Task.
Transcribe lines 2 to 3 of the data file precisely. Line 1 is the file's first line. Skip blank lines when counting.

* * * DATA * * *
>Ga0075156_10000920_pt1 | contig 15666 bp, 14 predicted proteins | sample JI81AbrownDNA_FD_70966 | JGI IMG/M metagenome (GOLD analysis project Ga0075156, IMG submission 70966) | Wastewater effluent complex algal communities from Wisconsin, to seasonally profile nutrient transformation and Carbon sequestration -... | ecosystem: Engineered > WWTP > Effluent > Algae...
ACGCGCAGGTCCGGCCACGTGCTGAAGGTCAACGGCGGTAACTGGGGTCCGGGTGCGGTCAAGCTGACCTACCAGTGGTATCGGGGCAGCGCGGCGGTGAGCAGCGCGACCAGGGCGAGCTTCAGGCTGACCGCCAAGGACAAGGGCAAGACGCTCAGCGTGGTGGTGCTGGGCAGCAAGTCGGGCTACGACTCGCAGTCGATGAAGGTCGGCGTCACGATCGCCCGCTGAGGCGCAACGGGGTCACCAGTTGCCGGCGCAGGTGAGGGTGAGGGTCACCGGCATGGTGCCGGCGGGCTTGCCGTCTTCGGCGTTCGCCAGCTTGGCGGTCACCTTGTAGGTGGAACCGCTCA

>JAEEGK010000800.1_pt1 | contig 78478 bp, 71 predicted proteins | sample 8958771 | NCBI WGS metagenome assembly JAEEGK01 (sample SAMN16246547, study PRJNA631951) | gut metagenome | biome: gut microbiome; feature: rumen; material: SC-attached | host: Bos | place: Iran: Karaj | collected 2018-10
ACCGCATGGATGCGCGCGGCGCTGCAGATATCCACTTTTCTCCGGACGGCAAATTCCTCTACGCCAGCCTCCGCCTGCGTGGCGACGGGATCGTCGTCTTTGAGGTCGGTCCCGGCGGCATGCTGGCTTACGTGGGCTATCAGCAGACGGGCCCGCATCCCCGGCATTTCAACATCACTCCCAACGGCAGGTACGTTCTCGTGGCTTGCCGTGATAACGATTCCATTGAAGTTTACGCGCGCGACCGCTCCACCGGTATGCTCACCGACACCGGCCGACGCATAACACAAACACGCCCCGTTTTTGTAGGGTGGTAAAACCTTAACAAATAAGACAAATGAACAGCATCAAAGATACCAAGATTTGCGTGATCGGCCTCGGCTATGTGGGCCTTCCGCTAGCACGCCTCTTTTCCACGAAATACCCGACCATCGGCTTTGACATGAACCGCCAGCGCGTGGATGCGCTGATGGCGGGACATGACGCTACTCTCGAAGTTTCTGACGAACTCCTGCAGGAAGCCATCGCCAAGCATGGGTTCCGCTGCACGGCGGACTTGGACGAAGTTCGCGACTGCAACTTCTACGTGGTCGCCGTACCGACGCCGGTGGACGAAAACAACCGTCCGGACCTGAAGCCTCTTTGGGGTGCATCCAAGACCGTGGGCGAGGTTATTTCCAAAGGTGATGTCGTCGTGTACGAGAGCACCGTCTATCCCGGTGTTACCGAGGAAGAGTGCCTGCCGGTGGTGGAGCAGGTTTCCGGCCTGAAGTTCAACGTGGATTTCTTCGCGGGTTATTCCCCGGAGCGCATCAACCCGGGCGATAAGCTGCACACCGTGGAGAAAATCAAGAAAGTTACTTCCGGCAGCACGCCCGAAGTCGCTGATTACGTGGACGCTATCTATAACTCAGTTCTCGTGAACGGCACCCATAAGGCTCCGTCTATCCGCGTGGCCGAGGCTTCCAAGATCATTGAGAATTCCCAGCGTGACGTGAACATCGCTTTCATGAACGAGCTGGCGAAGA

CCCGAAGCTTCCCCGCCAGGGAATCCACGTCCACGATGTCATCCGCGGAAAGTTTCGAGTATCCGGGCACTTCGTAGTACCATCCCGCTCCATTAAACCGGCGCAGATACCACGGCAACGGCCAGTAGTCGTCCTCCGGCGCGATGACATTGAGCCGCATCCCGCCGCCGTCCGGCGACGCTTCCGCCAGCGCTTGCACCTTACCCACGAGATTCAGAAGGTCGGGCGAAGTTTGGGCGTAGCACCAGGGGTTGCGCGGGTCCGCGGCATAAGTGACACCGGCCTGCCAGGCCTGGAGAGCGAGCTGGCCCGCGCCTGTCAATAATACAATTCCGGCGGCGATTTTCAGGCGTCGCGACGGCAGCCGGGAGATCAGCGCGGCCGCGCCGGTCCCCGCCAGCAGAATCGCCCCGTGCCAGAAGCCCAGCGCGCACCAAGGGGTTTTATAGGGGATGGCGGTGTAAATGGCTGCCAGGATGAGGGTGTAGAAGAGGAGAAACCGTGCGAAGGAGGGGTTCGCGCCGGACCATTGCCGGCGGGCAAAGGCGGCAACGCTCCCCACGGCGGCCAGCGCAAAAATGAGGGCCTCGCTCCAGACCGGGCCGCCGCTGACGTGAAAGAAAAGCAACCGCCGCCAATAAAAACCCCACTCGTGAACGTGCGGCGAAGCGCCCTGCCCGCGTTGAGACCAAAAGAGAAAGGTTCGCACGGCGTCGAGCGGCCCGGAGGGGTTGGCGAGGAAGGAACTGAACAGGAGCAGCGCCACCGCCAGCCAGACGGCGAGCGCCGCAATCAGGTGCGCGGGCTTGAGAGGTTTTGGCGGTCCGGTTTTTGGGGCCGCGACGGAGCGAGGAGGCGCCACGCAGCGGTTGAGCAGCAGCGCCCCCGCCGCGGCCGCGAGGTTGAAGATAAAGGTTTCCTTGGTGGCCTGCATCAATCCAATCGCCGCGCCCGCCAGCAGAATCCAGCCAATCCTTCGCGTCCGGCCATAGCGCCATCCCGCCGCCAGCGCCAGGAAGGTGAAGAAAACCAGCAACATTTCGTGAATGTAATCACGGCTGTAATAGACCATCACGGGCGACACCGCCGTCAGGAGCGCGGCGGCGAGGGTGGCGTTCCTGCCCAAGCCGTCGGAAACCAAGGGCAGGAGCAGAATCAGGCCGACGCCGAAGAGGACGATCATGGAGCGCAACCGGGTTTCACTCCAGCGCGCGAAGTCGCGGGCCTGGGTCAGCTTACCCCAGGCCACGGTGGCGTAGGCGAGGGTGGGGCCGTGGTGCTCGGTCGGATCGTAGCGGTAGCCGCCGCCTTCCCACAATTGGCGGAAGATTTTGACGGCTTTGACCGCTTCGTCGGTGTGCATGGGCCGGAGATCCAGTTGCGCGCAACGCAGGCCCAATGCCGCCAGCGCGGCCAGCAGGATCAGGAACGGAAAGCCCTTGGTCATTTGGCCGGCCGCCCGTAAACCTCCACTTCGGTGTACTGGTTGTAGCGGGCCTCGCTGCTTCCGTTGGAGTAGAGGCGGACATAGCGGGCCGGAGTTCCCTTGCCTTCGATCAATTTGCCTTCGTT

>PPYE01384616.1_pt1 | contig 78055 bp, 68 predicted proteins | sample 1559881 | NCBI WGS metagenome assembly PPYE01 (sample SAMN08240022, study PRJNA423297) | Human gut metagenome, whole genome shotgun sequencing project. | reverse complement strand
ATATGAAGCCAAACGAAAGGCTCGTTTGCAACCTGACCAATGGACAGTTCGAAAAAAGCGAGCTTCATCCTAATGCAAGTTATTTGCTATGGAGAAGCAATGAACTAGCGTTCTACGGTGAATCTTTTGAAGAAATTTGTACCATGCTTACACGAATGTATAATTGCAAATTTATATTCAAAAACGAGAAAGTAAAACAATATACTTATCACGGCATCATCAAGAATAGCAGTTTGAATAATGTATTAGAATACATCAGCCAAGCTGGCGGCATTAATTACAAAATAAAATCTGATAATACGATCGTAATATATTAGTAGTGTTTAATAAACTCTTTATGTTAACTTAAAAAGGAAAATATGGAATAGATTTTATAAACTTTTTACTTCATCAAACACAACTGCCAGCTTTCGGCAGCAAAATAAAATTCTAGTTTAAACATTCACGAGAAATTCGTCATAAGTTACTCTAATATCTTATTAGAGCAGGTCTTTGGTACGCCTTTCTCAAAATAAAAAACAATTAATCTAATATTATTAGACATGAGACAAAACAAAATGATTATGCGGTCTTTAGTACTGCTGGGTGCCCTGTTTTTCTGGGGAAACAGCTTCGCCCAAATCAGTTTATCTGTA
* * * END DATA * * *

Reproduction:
ACGCGCAGGTCCGGCCACGTGCTGAAGGTCAACGGCGGTAACTGGGGTCCGGGTGCGGTCAAGCTGACCTACCAGTGGTATCGGGGCAGCGCGGCGGTGAGCAGCGCGACCAGGGCGAGCTTCAGGCTGACCGCCAAGGACAAGGGCAAGACGCTCAGCGTGGTGGTGCTGGGCAGCAAGTCGGGCTACGACTCGCAGTCGATGAAGGTCGGCGTCACGATCGCCCGCTGAGGCGCAACGGGGTCACCAGTTGCCGGCGCAGGTGAGGGTGAGGGTCACCGGCATGGTGCCGGCGGGCTTGCCGTCTTCGGCGTTCGCCAGCTTGGCGGTCACCTTGTAGGTGGAACCGCTCA

>JAEEGK010000800.1_pt1 | contig 78478 bp, 71 predicted proteins | sample 8958771 | NCBI WGS metagenome assembly JAEEGK01 (sample SAMN16246547, study PRJNA631951) | gut metagenome | biome: gut microbiome; feature: rumen; material: SC-attached | host: Bos | place: Iran: Karaj | collected 2018-10